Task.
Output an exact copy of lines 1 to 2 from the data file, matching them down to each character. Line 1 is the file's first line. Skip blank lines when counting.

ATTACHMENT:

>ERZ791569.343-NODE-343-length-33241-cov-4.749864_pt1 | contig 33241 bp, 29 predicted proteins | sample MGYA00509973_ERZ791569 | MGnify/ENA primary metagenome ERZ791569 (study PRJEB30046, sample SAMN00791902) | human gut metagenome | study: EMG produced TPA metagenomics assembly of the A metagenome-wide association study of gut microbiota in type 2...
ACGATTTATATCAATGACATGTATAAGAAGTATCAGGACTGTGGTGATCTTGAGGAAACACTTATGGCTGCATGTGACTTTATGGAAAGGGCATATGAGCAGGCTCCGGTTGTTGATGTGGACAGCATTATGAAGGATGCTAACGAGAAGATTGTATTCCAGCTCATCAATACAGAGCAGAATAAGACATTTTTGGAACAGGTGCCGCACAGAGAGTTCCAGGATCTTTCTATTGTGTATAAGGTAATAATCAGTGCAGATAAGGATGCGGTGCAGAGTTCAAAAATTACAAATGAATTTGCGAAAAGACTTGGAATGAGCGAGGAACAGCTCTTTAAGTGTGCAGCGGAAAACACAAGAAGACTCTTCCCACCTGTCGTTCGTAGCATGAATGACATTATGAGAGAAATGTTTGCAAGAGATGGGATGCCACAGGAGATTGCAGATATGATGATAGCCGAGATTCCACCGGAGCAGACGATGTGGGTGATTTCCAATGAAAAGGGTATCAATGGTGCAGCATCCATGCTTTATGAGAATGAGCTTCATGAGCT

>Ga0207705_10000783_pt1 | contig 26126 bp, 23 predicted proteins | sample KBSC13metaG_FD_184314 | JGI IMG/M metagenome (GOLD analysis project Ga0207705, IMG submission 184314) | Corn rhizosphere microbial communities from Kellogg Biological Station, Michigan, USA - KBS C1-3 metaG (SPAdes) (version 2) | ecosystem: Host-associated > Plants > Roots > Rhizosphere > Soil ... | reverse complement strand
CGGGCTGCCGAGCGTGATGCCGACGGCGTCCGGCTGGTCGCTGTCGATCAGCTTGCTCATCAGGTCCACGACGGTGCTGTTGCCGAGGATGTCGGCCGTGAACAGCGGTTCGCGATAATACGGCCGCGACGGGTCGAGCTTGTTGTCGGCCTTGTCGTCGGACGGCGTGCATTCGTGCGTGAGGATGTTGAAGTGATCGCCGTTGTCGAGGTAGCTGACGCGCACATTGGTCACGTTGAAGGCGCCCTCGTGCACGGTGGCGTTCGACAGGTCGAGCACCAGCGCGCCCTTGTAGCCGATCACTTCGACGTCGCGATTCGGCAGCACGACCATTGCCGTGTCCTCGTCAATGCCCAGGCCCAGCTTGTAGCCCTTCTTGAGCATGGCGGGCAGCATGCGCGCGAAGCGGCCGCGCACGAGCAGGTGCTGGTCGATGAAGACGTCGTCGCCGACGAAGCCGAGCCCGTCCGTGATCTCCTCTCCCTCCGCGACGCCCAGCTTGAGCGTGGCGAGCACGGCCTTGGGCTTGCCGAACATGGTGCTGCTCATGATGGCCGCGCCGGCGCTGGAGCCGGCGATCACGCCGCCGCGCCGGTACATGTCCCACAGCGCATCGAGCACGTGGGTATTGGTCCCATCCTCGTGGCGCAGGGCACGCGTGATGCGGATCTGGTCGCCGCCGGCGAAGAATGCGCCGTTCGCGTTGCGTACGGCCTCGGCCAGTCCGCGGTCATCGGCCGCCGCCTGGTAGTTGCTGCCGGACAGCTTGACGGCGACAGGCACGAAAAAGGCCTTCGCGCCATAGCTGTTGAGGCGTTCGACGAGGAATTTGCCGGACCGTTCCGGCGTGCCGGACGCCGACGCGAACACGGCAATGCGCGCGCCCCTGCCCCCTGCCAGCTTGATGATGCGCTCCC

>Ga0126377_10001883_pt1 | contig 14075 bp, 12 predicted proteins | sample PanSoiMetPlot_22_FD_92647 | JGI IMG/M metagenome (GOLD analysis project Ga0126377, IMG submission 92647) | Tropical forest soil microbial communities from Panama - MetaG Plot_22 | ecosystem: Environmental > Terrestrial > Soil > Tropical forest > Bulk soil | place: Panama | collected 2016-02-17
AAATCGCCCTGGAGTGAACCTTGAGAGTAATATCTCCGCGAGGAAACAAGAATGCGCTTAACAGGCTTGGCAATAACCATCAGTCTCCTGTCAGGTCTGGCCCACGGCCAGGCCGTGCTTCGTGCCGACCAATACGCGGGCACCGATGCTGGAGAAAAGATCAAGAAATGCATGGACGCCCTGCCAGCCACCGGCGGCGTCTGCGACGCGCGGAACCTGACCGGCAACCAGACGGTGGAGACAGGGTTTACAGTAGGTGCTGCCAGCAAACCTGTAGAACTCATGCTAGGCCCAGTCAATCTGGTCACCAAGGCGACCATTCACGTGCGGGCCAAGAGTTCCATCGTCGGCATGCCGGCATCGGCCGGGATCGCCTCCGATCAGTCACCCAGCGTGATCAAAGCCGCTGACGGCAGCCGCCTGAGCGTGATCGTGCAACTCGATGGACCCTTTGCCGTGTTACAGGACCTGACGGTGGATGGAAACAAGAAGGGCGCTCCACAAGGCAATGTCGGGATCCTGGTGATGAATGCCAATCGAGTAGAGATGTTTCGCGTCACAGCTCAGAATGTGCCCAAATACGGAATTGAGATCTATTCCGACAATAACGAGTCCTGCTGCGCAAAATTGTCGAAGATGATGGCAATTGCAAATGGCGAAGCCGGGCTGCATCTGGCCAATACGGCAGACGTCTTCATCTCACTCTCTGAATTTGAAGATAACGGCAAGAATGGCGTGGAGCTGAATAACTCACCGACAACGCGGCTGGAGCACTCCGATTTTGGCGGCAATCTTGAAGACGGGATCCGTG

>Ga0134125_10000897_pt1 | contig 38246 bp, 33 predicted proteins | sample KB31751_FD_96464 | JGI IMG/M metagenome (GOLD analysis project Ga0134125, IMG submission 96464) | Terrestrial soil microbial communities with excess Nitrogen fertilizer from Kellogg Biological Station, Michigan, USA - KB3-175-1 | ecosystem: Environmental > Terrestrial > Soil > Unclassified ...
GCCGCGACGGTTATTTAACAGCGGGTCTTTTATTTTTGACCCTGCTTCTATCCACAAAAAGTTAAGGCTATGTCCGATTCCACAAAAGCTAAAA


>ERZ791569.343-NODE-343-length-33241-cov-4.749864_pt1 | contig 33241 bp, 29 predicted proteins | sample MGYA00509973_ERZ791569 | MGnify/ENA primary metagenome ERZ791569 (study PRJEB30046, sample SAMN00791902) | human gut metagenome | study: EMG produced TPA metagenomics assembly of the A metagenome-wide association study of gut microbiota in type 2...
ACGATTTATATCAATGACATGTATAAGAAGTATCAGGACTGTGGTGATCTTGAGGAAACACTTATGGCTGCATGTGACTTTATGGAAAGGGCATATGAGCAGGCTCCGGTTGTTGATGTGGACAGCATTATGAAGGATGCTAACGAGAAGATTGTATTCCAGCTCATCAATACAGAGCAGAATAAGACATTTTTGGAACAGGTGCCGCACAGAGAGTTCCAGGATCTTTCTATTGTGTATAAGGTAATAATCAGTGCAGATAAGGATGCGGTGCAGAGTTCAAAAATTACAAATGAATTTGCGAAAAGACTTGGAATGAGCGAGGAACAGCTCTTTAAGTGTGCAGCGGAAAACACAAGAAGACTCTTCCCACCTGTCGTTCGTAGCATGAATGACATTATGAGAGAAATGTTTGCAAGAGATGGGATGCCACAGGAGATTGCAGATATGATGATAGCCGAGATTCCACCGGAGCAGACGATGTGGGTGATTTCCAATGAAAAGGGTATCAATGGTGCAGCATCCATGCTTTATGAGAATGAGCTTCATGAGCT